Donita Van Pop: (screaming) Alrighty darlings! Let’s get physical. All of you wanna be Sweet Things, right?
Four Women: Of course, Captain Pop!
Donita Van Pop: All aboard then. Destination is Los Fatangeles.
Four Women: Ay, Ay, Captain.
Donita Van Pop: Get to work darlings and march. Remember no body wants a fatty. (Removes arms from hips and moves them in arm circles) Repeat after me – nobody wants a fatty!
Four Women: Nobody wants a Fatty.
Donita Van Pop: Sweat away the ugly you.
Four Women: Sweat away the ugly you.
Donita Van Pop: Now let’s move to the glutes.
Four Women: Now let’s move to the glutes.
Donita Van Pop: Silly fatties, stop repeating – I’m the only Captain here. (moves toward the left edge of the stage) For 64 bucks a week, we’ll take you from a silly fatty to a smart skinny. Everybody will love. (Moves back to the center of the stage, hands are still on her hip) Are you prepared for your special medicine?
The four women each take a pill.
Donita Van Pop: Vacation time is over. Back to running darlings.
The women start running in place.
Donita Van Pop: (Moves to the right side of the stage) Stay with me for 58 weeks (removes her hands that are on her hips and wildly points to the statue of Marilyn Monroe) and you’ll look just like her.
First and Second Women: Ah my heart.
Donita Van Pop: (Returns to the center of the stage) That’s right darlings – you’re becoming heartbreakers!
Third Woman: Captain Pop, I think Gracie is having a heart attack.
Donita Van Pop: Darlings, you’ll know when you’re having a heart attack.
Third Woman: Gracie’s not breathing!
Donita Van Pop: Gracie this, Gracie that. I’m not hearing anything about sweating your glutcies. Now repeat after me – it’s time to kill the ugly you.
Three Women: It’s time to kill the ugly you.
Donita Van Pop: Every body wants a pretty body.
Two Women: Every body wants a pretty body.
Another woman collapses on stage
Donita Van Pop: Sweat away the ugly you.
One Woman: Sweat away…(the last woman collapses on stage and knocks over Ms. Pop’s boom box)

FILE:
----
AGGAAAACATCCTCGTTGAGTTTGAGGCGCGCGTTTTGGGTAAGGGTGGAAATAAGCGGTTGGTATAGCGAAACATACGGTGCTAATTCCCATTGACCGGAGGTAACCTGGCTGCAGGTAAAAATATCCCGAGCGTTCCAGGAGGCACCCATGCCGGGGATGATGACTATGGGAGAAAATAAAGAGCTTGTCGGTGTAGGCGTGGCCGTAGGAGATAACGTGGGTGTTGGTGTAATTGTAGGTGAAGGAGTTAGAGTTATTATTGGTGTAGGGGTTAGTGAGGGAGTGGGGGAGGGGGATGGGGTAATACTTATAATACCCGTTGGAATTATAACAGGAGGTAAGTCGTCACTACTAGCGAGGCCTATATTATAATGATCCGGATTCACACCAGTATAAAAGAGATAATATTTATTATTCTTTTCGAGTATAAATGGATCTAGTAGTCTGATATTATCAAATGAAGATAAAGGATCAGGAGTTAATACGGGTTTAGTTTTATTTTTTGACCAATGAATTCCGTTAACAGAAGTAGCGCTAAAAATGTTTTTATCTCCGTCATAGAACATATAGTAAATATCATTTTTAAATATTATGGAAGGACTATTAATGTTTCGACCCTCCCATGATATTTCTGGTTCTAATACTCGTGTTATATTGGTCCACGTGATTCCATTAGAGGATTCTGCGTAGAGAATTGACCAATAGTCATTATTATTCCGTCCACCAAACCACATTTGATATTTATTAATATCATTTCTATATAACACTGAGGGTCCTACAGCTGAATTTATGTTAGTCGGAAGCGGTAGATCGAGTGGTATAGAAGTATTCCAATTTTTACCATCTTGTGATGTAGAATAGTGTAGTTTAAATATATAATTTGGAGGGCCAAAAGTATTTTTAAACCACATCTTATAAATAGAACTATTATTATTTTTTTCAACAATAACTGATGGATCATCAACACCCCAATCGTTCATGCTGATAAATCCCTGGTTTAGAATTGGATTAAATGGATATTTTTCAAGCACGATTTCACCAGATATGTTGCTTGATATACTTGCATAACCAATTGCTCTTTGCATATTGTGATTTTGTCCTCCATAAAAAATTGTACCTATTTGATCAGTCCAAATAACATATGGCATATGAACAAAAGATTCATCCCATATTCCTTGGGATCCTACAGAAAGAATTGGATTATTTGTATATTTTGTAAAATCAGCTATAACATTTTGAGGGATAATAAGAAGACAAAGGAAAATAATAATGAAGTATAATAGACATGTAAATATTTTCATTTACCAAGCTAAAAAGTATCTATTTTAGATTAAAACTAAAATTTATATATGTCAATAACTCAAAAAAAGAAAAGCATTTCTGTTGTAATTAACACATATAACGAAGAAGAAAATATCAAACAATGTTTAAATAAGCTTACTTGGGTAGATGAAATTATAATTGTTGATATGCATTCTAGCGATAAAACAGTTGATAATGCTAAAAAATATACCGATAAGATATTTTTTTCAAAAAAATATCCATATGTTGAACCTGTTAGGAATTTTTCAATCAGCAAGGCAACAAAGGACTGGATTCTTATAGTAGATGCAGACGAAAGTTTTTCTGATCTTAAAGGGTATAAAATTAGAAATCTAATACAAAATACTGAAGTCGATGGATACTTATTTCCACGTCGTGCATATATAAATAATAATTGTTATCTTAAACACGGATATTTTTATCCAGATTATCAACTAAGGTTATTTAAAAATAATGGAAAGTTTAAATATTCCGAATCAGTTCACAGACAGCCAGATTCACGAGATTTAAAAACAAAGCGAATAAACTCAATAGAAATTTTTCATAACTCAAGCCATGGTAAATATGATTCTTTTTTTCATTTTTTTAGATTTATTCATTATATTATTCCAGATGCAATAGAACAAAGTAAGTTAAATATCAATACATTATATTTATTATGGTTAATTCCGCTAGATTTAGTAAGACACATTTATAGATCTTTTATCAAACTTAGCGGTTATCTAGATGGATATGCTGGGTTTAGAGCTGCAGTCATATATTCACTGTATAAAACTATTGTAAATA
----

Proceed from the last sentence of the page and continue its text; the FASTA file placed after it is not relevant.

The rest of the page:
Donita Van Pop: (quickly turns to the bodies behind her and then faces the audience) Just a bunch of dead weight. (Screaming) Next!
Four more women enter and begin doing jumping jacks in front of the fallen bodies. Donita Van Pop marches in place with her hands on her hips. Curtains close.
Two officers stand over a dead black body.
First Officer: What do we do?
Second Officer: Well shit Reynolds, I thought you were seasoned.
Officer Reynolds: If you wanted seasoned, you should’ve asked for Officer Pepper.
First Officer: Well I didn’t get Pepper – I got you.
Officer Reynolds: Let’s look in the Handbook.
First Officer: Ah yes, the good book. Look at Garner.
Officer Reynolds: Who?
First Officer: He’ll be under C’s for cigarettes and chokeholds.
Officer Reynolds: How could I forget? (He flips through the Handbook)
First Officer: What does it say?
Officer Reynolds: (Reading the Handbook closely) Umm it says that you get off scot-free. The state pays 5.9 million but hell we’re not the state.
First Officer: Reynolds before we jump to conclusions look up Martinque.
Officer Reynolds: Martinque?
First Officer: Yes, Travon Martinque – the kid with the pop and the Butterfinger.
Enter Donita Van Pop. She’s wearing a Blacklivesmatter shirt.
Donita Van Pop: It was an ice tea and a Take 5-candy bar. Trust me. I was debriefed in the situation and penned a brilliant blog post about it, if do say so myself.
Another black woman bursts onto the stage. She’s wearing an Alllivesmatters shirt.
Alllivesmatter: You all are wrong. It was organic Cheetos and water.
First Officer: Who the hell invited them? (Sighing) Reynolds just check the damn Handbook before someone else arrives. And make it quick. I have a pinning ceremony at 12.
Officer Reynolds: (flipping through the pages) Anyone wanna place some bets?
First Officer: Not today Reynolds. Keep what’s important at hand. Time is ticking.
Officer Reynolds: Drum roll please.
Everyone beats their legs.
Officer Reynolds: (Stammering with anticipation) It’s was Martin… in the street… with Skittles and an ice tea as his weapon.
First Officer: Damn could’ve sworn it was Martinque. (Shrugging his shoulders) Well the good book has spoken. We’ll leave him here then.
Office Reynolds: That’ll work.
Donita Van Pop: Perfect, I already have the tweets ready.
Alllivesmatters: The Facebook posts and filters are prepared.
Donita Van Pop: So when are we meeting again?
First Officer: This time next week?
Alllivesmatter: That time won’t work we have a protest next week. Our attendance is imperative – Trump is rumored to make a guest appearance.
Officer Reynolds: Well we wouldn’t want to trump that. (First Officer rolls his eyes)
First Officer: In two weeks, then?
Everyone takes out their phones and places the meeting in their schedules. Officer Reynolds finishes first, and places a candy cane by the body.
Officer Reynolds: What’s that for?
First Officer: The Handbook.
Donita Van Pop…
The scenery returns to the way it was in the first play. Donita Van Pop is sitting by herself on the swing. There is no man. She swings herself forward.
* * *
A Brief Analysis of Camp Camp, Bang Bang